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Notre Dame Football

Film Don't Lie | Notre Dame vs Toledo

September 14, 2021

Hello, old friend. Welcome back. I missed you.

It’s been too long since I published a Film Don’t Lie piece that broke down actual plays from the previous week’s game. The short week after Florida State caused a delay in the first one so I’m glad to get this kicked off with some plays from the Toledo game.

I’m choosing to highlight two plays with Tyler Buchner at quarterback and two plays on defense that didn’t end so well for the fellas wearing blue and gold. Hopefully it allows everyone to understand why these plays worked so well or why they didn’t.

Tyree touchdown

There is nothing about this I don’t love. Love the personnel choices. Love the formation. Love the design of the play. Love the timing of the call.

It’s one of those plays that was pretty darn close to perfect and it all starts with the choice of 22 personnel (two backs, two tight ends).

Tyler Buchner is in the game at quarterback. By this point in the game, Toledo is well aware that Buchner is someone they have to stop from running the ball. To help them with that, they’ve called a blitz with the boundary cornerback. It’s something that worked well for them earlier with a strip sack of Jack Coan.

Notre Dame has Kyren Williams (23 in the backfield) and Chris Tyree (25 and in the slot) in the game with Michael Mayer (87) and George Takacs (85) in a tight bunch to the right. Tyree comes in motion and there should be immediate red flags for Toledo and there is only a tiny shift reacting to it.

It’s a play-action call off of an inside zone look and that occupies a good chunk of the defense. With the corner blitzing, the safety on that side of the field is taking Braden Lenzy (0) who is clearing out with a post route.

The corner is gone and the safety is gone. There is literally no one there covering Tyree on this wheel route. Toledo is in trouble unless the corner is able to get to Buchner.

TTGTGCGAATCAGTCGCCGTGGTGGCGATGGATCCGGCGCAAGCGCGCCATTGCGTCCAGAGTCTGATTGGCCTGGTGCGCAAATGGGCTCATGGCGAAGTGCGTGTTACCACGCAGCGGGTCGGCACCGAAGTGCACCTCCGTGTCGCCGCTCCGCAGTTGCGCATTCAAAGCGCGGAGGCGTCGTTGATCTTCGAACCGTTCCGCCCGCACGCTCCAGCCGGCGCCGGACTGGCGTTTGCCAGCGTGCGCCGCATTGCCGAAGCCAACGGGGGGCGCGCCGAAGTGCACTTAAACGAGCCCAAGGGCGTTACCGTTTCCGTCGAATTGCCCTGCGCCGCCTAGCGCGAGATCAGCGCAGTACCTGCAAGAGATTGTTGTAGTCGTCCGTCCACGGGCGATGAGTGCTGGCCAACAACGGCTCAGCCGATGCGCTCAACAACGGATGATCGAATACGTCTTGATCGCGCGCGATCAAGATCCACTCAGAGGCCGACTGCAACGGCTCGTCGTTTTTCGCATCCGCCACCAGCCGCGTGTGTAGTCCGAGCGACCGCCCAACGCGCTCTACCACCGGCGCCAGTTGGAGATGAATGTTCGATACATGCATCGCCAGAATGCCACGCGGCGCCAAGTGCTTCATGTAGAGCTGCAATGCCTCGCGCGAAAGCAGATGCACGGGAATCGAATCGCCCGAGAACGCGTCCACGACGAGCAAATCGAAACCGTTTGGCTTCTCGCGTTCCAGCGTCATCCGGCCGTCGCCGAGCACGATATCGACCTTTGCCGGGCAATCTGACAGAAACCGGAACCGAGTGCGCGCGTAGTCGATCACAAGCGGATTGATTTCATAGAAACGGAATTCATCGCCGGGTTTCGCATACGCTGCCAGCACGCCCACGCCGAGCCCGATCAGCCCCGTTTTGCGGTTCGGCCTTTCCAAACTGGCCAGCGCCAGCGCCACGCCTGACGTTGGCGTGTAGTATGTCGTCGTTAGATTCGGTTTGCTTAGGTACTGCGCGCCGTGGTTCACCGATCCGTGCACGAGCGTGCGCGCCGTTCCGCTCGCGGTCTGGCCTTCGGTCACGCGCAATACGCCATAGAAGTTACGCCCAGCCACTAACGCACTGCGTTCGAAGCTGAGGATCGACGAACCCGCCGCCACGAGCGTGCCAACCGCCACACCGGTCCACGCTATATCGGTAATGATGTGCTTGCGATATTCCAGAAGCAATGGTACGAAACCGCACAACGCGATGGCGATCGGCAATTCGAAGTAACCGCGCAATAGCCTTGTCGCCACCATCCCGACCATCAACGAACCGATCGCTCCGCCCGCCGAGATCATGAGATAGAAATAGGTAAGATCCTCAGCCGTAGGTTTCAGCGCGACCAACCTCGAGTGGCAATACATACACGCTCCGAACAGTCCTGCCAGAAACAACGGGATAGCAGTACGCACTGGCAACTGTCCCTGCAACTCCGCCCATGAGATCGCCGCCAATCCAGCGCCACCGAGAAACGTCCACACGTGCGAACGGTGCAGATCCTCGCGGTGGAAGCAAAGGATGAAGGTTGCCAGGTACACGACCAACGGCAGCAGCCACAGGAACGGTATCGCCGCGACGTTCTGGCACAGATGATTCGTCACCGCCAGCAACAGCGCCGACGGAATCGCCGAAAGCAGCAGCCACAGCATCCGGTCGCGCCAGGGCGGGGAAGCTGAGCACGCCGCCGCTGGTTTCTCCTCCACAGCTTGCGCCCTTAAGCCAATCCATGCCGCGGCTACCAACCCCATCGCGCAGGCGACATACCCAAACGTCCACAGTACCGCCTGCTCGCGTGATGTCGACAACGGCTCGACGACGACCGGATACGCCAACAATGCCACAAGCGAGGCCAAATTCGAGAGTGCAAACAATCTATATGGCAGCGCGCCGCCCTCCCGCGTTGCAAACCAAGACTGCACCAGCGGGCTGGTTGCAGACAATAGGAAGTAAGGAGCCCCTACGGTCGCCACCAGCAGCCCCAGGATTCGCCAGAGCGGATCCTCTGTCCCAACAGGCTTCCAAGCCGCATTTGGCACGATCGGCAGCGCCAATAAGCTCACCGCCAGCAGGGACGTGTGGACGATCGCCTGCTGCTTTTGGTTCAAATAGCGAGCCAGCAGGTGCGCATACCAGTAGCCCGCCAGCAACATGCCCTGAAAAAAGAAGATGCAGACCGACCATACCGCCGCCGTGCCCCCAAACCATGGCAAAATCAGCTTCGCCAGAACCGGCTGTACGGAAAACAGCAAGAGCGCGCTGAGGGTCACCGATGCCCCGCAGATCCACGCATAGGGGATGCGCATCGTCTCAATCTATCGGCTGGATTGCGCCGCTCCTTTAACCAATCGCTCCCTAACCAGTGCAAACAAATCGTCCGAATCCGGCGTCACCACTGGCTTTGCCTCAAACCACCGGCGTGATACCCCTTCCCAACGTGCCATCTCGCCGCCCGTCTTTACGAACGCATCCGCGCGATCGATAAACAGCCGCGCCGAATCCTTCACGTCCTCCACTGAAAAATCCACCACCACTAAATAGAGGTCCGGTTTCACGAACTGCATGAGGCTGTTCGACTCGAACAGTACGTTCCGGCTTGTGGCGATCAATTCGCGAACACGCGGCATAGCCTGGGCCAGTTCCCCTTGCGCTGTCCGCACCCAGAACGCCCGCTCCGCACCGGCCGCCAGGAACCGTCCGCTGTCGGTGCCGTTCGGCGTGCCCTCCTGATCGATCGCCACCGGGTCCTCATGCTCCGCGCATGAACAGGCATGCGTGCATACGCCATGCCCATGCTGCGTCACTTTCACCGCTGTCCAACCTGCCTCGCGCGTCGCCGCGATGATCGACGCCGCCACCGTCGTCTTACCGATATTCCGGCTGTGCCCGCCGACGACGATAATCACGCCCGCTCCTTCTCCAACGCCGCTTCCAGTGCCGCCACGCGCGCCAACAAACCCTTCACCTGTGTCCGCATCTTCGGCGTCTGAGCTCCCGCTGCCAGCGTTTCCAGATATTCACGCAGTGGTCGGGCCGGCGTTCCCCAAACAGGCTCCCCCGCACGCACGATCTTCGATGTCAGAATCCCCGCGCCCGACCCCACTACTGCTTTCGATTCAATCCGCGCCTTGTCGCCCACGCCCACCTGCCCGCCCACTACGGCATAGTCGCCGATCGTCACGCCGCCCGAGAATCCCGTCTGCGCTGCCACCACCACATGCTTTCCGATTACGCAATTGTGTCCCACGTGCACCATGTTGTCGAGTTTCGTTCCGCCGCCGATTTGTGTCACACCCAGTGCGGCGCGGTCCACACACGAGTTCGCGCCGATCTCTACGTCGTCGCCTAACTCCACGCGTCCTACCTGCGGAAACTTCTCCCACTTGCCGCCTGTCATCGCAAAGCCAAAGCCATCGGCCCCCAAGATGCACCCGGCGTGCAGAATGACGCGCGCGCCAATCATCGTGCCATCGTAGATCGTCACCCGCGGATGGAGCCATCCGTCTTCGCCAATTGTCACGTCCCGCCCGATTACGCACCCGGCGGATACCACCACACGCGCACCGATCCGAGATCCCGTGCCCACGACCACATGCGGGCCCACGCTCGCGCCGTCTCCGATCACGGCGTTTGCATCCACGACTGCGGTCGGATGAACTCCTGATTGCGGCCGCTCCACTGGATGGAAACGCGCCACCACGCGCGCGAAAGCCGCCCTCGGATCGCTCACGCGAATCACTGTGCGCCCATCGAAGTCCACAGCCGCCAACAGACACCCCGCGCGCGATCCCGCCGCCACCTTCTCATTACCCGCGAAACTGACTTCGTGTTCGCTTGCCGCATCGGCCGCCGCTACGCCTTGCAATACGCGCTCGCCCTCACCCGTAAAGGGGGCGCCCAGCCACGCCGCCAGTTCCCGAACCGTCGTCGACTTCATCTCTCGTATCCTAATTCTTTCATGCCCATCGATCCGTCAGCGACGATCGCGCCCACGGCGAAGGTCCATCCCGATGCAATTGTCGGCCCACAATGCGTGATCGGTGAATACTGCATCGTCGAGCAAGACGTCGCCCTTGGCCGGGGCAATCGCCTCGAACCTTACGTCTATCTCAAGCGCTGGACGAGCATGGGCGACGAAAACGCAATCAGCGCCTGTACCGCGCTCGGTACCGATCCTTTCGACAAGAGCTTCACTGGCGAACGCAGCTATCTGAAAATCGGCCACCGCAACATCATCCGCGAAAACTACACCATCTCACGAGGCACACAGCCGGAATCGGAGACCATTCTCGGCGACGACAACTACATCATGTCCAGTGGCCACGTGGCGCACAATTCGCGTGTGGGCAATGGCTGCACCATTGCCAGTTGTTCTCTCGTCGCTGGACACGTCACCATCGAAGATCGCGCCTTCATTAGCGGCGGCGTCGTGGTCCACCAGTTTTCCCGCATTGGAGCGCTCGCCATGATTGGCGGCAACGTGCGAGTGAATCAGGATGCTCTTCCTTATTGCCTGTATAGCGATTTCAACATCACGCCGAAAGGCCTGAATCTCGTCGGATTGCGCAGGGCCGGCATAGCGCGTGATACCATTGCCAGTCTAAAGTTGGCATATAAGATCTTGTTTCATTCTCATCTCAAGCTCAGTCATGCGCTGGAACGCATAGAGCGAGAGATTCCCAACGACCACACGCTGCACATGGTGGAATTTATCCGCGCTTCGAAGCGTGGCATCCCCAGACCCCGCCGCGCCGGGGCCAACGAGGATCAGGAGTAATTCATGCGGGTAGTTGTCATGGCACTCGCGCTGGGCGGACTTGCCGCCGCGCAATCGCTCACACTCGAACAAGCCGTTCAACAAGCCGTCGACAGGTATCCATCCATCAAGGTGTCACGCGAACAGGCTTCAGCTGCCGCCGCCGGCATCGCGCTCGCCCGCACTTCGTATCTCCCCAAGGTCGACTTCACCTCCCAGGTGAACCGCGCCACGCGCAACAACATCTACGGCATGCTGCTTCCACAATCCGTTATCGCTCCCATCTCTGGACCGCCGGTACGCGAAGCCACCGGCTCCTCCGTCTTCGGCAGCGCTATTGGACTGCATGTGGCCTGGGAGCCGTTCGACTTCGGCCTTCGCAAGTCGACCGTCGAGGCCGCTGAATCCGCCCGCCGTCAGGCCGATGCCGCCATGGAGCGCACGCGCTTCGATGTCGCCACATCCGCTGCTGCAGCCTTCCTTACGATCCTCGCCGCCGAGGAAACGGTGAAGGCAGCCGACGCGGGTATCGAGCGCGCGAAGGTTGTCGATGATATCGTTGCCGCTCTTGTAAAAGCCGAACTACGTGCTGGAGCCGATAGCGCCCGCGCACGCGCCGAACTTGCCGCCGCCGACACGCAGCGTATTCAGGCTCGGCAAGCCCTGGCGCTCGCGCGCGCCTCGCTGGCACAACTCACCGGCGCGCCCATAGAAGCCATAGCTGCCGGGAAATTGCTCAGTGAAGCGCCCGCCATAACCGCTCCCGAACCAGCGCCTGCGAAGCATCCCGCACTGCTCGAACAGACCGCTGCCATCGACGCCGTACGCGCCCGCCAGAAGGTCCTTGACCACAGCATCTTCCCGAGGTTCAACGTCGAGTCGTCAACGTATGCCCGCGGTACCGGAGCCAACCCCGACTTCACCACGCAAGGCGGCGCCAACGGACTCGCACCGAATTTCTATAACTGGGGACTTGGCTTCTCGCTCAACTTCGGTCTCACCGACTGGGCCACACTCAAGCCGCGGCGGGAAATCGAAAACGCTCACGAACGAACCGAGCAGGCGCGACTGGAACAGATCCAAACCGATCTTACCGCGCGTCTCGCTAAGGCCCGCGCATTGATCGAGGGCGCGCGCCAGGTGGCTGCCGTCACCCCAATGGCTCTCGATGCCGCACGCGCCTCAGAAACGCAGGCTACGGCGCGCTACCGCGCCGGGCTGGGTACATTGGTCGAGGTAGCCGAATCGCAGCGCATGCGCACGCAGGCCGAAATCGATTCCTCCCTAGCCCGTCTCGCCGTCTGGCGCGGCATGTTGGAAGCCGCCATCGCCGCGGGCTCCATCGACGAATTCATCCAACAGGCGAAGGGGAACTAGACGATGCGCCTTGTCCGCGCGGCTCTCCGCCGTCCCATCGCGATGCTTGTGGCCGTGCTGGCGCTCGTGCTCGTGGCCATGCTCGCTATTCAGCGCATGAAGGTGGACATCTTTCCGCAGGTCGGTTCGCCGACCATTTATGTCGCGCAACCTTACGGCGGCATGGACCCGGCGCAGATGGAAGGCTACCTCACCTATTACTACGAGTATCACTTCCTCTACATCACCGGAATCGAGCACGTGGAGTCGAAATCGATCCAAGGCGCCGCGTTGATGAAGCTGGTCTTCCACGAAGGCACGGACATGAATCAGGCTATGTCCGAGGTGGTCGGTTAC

He doesn’t. Even if he or the safety ran with the wheel, Takacs was coming across the field wide open because the safety on the other side was frozen by the play-action. The fact the corner was blitzing set this up to be an easy touchdown, but it was going to be a big play to Takacs even if that corner picked up the wheel.

(Link to the play

Great call. Great execution. Six points.

Out leveraged to the boundary

The defense is in 3 down (Dollar) and this was honestly the most head scratching play of the game for me.

Isaiah Foskey (7) is at inside linebacker here and JD Bertrand (27) is the overhang defender outside of him. The key piece to this is the tight end is lined up to the boundary and Bertrand is already dropping to the middle before the snap and immediately continues his drop after it. He’s essentially taking himself out of the play before it starts.

Why was that the call for him on 1st and 10? I have no idea. Maybe it has something to do with the back being lined up on that side and Toledo never showing this pitch before.

Without him on the boundary, Notre Dame is outnumbered. They have Jayson Ademilola (57) at the end and Toledo leaves him unblocked up the field. That means the tight end is getting out to Foskey and the left tackle is moving out to block Bo Bauer (52).

Do you want Foskey having to defeat a tight end and scrape to the ball here from an inside linebacker position? That is a legitimate question Marcus Freeman and the defensive staff should be asking after watching this play. If he’s attacking as a blitzer, which he did numerous times in this game, then that is different. He did a good job while doing that. But if you’re asking him to play as an off the ball linebacker here, that doesn’t seem like the most natural thing for him.

Even if he beats the block from the tight end, this is still at least five yards. It’s basically free yards because Notre Dame put themselves in a vulnerable position the moment Bertrand dropped from his overhang position outside of the left tackle.